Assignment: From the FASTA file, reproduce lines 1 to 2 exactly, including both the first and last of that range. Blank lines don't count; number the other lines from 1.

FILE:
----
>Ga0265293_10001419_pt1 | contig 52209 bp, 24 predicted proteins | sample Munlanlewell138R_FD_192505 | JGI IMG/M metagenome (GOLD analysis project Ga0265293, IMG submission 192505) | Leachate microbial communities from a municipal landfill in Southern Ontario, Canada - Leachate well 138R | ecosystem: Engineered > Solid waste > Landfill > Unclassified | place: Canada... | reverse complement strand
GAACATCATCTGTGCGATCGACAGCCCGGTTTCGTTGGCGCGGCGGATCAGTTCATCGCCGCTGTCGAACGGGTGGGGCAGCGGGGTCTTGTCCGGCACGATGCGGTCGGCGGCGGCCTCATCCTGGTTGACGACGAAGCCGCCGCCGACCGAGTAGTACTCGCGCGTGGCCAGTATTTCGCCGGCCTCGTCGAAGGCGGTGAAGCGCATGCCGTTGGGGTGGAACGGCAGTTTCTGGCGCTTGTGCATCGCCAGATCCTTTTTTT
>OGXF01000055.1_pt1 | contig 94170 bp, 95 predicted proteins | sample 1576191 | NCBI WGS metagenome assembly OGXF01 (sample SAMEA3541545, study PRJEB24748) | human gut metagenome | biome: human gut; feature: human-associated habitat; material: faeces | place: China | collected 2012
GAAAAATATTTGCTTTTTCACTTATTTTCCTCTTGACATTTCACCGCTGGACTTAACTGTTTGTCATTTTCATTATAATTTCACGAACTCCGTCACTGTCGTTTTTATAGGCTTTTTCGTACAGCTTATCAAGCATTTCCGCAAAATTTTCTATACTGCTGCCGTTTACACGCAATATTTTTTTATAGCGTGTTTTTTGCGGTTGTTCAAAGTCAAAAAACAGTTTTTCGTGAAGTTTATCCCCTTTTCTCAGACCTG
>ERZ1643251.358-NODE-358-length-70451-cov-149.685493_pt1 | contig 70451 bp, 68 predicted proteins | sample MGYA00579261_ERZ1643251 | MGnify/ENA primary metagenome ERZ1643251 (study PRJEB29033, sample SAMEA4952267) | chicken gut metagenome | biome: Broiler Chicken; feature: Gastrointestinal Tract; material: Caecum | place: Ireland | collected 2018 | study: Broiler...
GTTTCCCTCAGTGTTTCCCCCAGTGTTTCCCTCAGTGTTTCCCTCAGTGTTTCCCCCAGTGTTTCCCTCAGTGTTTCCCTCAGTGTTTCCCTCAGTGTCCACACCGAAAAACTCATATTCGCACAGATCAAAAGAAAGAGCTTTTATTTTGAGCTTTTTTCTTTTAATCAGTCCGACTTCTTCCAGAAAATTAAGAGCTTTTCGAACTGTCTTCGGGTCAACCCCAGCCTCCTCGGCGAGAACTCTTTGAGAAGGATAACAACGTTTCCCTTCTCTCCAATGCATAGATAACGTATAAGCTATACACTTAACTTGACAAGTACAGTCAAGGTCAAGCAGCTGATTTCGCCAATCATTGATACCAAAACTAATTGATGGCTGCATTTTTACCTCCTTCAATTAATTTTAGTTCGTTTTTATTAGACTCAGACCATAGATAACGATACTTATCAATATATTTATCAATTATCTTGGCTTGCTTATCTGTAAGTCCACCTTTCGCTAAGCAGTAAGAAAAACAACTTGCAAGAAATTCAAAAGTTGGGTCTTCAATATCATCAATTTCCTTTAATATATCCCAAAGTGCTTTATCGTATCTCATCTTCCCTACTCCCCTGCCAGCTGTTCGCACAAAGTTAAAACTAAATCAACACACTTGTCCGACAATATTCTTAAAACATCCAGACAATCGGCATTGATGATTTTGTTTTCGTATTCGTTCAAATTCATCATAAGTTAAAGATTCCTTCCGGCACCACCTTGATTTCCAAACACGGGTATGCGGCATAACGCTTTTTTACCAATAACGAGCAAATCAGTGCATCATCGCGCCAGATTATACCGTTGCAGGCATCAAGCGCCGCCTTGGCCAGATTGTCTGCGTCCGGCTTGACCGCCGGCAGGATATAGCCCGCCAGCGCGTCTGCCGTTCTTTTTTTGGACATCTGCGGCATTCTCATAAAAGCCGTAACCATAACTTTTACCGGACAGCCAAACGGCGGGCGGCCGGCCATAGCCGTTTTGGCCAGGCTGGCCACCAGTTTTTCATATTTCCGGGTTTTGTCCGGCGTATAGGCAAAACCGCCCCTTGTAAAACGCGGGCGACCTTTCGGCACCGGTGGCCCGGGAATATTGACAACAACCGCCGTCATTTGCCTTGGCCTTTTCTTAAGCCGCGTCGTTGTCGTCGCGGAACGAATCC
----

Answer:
>Ga0265293_10001419_pt1 | contig 52209 bp, 24 predicted proteins | sample Munlanlewell138R_FD_192505 | JGI IMG/M metagenome (GOLD analysis project Ga0265293, IMG submission 192505) | Leachate microbial communities from a municipal landfill in Southern Ontario, Canada - Leachate well 138R | ecosystem: Engineered > Solid waste > Landfill > Unclassified | place: Canada... | reverse complement strand
GAACATCATCTGTGCGATCGACAGCCCGGTTTCGTTGGCGCGGCGGATCAGTTCATCGCCGCTGTCGAACGGGTGGGGCAGCGGGGTCTTGTCCGGCACGATGCGGTCGGCGGCGGCCTCATCCTGGTTGACGACGAAGCCGCCGCCGACCGAGTAGTACTCGCGCGTGGCCAGTATTTCGCCGGCCTCGTCGAAGGCGGTGAAGCGCATGCCGTTGGGGTGGAACGGCAGTTTCTGGCGCTTGTGCATCGCCAGATCCTTTTTTT